Fifty-eight students are in isolation after testing positive, and 26 in quarantine because they had close contact with someone who tested positive, according to the school’s coronavirus dashboard. Penn State officials urged students to socialize only with roommates and refrain from gatherings.
“We know the virus is here, and I am, of course, concerned by the numbers and trends we are seeing,” Penn State president Eric Barron said. “Next week, we will assess data following the holiday weekend, and determine whether we need to take mitigation steps at University Park, including temporary or sustained remote learning.”
Two hours south, Gettysburg College, which locked down all its students in their dorms on Tuesday, decided Friday to send all but about 900 of its 2,600 students home to complete the semester remotely.
Students who are eligible to remain on campus include first-year, transfer, and international students, along with students who need to stay for various reasons, according to the school’s website.
The liberal arts college may have been the first in the country to quarantine all students in response to an outbreak. Twenty-five students tested positive on Tuesday. Dean of students Julie Ramsey said in a letter to the community the college would determine how to operate for the rest of the semester based on the week’s coronavirus tests.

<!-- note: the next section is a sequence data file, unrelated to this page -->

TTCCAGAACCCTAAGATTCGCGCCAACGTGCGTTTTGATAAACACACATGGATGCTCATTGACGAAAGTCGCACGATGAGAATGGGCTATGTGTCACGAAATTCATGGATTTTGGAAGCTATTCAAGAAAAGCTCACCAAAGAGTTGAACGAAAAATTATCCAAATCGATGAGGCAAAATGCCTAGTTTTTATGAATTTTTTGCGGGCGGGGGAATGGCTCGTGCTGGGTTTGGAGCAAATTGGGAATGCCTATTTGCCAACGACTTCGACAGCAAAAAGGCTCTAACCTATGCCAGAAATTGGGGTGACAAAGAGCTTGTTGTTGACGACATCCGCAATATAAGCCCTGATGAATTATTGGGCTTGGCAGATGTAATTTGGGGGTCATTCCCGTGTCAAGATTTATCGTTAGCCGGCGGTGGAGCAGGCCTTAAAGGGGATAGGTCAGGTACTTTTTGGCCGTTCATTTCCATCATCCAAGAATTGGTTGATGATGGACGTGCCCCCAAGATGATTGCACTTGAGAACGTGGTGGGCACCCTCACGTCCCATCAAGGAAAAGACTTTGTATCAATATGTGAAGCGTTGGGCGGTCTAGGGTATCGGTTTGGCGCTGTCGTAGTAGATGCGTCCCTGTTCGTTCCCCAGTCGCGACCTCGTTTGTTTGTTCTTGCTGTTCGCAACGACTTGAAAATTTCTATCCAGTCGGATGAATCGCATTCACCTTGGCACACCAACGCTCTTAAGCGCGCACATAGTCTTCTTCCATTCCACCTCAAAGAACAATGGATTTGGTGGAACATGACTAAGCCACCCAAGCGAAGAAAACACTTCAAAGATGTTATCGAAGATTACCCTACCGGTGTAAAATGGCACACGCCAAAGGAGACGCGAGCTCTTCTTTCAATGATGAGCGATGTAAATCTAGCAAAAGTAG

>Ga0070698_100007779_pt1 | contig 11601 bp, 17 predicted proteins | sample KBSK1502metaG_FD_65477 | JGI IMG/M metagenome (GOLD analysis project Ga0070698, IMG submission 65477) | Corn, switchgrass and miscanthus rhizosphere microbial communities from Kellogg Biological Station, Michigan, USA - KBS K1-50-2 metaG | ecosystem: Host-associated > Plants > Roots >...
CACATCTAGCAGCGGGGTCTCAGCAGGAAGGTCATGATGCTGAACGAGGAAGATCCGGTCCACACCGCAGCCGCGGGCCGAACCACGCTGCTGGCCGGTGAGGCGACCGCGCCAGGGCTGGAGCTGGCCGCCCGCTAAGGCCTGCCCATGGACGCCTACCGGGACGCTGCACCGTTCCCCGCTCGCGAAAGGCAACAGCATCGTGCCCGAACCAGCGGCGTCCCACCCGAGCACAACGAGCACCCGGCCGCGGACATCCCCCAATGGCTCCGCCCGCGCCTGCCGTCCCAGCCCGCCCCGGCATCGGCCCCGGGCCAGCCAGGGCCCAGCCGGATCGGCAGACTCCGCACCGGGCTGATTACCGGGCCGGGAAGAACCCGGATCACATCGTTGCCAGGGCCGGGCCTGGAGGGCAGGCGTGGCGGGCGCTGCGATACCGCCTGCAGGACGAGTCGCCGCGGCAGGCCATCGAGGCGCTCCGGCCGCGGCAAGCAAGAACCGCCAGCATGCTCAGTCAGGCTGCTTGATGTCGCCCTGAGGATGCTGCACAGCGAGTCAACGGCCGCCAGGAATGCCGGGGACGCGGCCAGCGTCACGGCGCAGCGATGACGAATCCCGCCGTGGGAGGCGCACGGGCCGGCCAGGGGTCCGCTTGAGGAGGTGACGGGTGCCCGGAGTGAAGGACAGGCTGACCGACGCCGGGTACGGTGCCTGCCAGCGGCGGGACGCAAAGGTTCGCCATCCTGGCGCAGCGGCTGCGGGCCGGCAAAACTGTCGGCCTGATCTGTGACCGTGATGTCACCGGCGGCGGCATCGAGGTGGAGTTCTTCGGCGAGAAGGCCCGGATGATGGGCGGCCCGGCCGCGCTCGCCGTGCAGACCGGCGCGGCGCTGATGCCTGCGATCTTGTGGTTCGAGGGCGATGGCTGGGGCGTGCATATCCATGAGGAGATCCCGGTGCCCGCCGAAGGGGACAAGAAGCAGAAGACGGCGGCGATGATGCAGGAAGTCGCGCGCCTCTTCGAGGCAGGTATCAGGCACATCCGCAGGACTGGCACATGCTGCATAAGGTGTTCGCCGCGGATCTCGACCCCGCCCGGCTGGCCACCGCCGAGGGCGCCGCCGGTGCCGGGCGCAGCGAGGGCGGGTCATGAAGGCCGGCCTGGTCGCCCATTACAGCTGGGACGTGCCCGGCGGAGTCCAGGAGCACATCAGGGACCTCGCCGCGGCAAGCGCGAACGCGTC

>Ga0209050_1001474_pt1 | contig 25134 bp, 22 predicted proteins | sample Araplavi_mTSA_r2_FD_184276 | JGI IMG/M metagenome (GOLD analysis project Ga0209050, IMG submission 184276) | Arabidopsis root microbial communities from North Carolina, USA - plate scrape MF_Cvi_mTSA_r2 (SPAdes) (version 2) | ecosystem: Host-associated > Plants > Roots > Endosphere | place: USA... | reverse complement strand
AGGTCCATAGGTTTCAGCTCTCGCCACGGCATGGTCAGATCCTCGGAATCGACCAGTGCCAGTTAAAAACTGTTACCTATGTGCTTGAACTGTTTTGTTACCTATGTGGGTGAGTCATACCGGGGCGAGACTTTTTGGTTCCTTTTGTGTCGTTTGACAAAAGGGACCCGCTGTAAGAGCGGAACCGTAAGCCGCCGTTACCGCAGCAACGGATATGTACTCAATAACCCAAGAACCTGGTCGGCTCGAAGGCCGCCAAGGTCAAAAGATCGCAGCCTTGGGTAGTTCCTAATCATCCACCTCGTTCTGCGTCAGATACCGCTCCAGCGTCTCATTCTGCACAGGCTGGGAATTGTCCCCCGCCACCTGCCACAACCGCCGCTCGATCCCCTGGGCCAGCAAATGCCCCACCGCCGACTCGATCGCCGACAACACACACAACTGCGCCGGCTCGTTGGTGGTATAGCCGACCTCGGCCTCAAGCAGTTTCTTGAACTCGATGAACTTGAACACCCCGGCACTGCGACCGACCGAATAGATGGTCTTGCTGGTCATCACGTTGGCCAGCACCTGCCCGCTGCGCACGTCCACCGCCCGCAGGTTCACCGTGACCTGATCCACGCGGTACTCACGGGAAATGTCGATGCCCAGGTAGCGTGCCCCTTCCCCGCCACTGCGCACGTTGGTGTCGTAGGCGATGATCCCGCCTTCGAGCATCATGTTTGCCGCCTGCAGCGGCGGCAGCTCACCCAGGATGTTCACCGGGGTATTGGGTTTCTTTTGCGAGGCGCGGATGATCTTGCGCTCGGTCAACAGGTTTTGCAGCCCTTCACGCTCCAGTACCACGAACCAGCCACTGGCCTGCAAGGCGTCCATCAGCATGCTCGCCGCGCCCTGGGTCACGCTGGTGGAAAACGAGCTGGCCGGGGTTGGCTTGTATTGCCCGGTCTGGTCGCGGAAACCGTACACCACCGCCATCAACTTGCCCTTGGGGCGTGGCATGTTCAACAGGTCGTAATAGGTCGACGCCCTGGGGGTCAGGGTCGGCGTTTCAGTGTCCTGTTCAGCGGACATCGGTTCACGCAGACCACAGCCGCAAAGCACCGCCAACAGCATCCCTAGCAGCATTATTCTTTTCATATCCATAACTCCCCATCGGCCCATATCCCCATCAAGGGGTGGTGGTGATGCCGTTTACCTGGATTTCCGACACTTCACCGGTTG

The campus-wide quarantine will remain in place as students depart, and classes will be suspended next week. They will resume both in person and virtually on Sept. 14, the school said.
In New Jersey, health officials released guidelines for when K-12 schools should close if children become infected, though the ultimate decision will lie with local health departments and school districts.
If there are two or more cases in one classroom, the school can stay open, provided all students or staff who had contact with those infected quarantine for two weeks.
But if two or more students from different classrooms who took part in the same activity become sick, local health officials must decide whether to close the school.
The state recommends a school close for two weeks if two or more unrelated cases from multiple classrooms are confirmed, if a “significant community outbreak” affects multiple members of the school, or if virus transmission rises to the state’s “high risk” level in the surrounding region.
As indoor dining resumed in New Jersey on Friday, Gov. Phil Murphy said he would expand the 25% capacity limit if the state sees good compliance with safety protocols.
The state revoked the liquor license of Il Portico, a Burlington City restaurant that authorities said threw a 500-person July Fourth party and then violated its license suspension, Murphy said.
Murphy said restaurateurs should see the revocation as a warning to comply with the capacity limits on indoor dining, saying they “are not kind suggestions.… They are required.”
Murphy also said smoking would not be permitted at casinos even as dining service resumes, reversing an order that originally allowed it.
“We have looked closely at the science,” the governor said, “and agree with the experts who have concluded that smoking is too big a risk to take.”